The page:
One of the most interesting aspects of American Tower is that as a lessor to communications companies, it is brand agnostic and can have equipment for multiple carriers on a single installation. This is a large part of the value proposition for the company, as the rates of return for multiple tenant installations are much better than single-tenant towers are. With wireless providers needing to install more and more equipment to meet the demands of faster data speeds and increased data consumption, American Tower has grown its business by double digits for 17 consecutive quarters. 

That trend is likely to continue for some time, too, as the company is in the process of acquiring more than 2,500 additional towers in Latin America. Management has been targeting countries where overall cellular penetration is high but total data use is low. In markets like this, cellular tower space can become a hot commodity awfully fast. If the company maintains this track of double-digit quarterly growth for a while longer, then it might not take long for it to catch up to Nike.

Powering the "brains" of so many new industries

John Rosevear (NVIDIA): Chip giant NVIDIA has rewarded plenty of investors recently. Its shares have risen over 1,300% in the past five years, and its growth shows no signs of stalling.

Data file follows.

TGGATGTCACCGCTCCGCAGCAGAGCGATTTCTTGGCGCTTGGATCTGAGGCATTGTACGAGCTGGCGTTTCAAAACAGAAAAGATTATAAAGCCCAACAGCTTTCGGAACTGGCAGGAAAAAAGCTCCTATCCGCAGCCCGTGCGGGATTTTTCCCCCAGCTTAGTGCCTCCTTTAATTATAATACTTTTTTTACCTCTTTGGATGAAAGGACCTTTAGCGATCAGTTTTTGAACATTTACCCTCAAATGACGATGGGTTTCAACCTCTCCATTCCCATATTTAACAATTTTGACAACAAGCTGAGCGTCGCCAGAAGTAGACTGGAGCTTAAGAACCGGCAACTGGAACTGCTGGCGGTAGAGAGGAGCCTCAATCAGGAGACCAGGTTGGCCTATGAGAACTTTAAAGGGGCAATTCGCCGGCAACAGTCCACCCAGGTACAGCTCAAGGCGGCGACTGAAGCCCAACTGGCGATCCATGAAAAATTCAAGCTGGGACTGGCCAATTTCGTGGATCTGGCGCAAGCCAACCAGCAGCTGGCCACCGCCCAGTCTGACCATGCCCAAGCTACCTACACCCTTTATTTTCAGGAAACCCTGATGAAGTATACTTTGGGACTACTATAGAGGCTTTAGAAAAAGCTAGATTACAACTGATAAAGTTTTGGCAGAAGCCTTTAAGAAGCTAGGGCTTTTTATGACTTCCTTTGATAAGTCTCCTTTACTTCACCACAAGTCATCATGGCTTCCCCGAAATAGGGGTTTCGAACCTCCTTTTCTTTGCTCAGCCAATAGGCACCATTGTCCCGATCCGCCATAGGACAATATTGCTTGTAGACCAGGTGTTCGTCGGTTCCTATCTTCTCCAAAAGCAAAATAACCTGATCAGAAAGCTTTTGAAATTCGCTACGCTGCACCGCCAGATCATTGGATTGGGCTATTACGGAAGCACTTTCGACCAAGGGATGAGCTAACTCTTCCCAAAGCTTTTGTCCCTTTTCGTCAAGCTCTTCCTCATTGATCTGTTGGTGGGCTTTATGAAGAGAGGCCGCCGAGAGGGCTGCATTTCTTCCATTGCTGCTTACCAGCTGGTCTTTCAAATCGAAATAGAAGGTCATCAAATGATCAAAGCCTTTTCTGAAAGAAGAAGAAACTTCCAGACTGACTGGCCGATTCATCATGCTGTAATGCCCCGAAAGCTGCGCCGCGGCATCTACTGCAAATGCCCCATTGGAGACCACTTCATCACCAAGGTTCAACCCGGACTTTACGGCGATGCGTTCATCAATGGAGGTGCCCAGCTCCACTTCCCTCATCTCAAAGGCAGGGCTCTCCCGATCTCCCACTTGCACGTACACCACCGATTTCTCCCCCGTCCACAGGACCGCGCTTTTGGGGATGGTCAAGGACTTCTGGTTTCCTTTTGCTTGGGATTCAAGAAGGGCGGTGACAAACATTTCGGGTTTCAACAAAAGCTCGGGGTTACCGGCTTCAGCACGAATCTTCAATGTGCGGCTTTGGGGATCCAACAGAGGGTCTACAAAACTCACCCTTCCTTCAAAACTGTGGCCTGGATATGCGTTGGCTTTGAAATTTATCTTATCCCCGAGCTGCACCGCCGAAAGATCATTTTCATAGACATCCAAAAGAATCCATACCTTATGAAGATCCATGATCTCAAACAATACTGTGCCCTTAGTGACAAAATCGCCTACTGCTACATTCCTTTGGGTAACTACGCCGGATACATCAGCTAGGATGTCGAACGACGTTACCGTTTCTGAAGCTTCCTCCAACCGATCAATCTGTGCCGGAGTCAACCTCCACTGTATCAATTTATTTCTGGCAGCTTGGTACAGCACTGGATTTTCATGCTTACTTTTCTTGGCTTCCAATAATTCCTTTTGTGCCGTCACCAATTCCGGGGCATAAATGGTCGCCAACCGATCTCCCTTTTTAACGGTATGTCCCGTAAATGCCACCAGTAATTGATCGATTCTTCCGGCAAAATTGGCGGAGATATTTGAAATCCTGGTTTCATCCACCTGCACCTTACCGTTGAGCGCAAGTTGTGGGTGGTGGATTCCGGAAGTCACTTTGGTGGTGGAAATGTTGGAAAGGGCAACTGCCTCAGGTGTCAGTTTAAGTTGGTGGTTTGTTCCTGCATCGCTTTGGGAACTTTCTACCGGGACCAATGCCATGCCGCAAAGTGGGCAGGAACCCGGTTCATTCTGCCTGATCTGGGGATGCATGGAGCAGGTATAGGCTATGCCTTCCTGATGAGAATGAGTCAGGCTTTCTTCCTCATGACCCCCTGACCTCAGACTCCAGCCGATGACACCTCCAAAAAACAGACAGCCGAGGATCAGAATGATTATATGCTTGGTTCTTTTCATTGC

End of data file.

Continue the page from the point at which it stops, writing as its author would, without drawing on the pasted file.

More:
NVDA Chart

NVDA data by YCharts.

In fact, I think it might still be in its early stages. The key is that NVIDIA specializes in graphical processing units (GPUs), a type of computer processor that turns out to be especially well suited to handle the intensive data-processing needs of artificial-intelligence (AI) applications.

That's a market expected to get huge over the next few years. Anytime you hear the phrases "deep learning" or "machine learning" applied to a business or technology, that's AI. Cloud computing, self-driving cars, all sorts of robotics -- all of those emerging industries, and many more, are part of NVIDIA's potential addressable market. 

NVIDIA has a second soon-to-be-huge opportunity in the emerging virtual-reality (VR) market, where its GPUs are already playing a leading role. VR is expected to be a $33.9 billion market by 2022 -- and NVIDIA already holds a little over 70% of the desktop GPU market. Translation: NVIDIA already has a dominant share in the machines that will power VR over the next few years.

NVIDIA faces competition in all of these spaces, of course, including heavy hitters Advanced Micro Devices in traditional computer GPUs (and thus VR), and Intel in the AI space, particularly around self-driving cars. But with NVIDIA, we can step back a bit and observe: The company has so many potential new markets emerging that its growth stands to be massive, even if it comes in second in some of them.

This article represents the opinion of the writer, who may disagree with the “official” recommendation position of a Motley Fool premium advisory service. We’re motley! Questioning an investing thesis -- even one of our own -- helps us all think critically about investing and make decisions that help us become smarter, happier, and richer.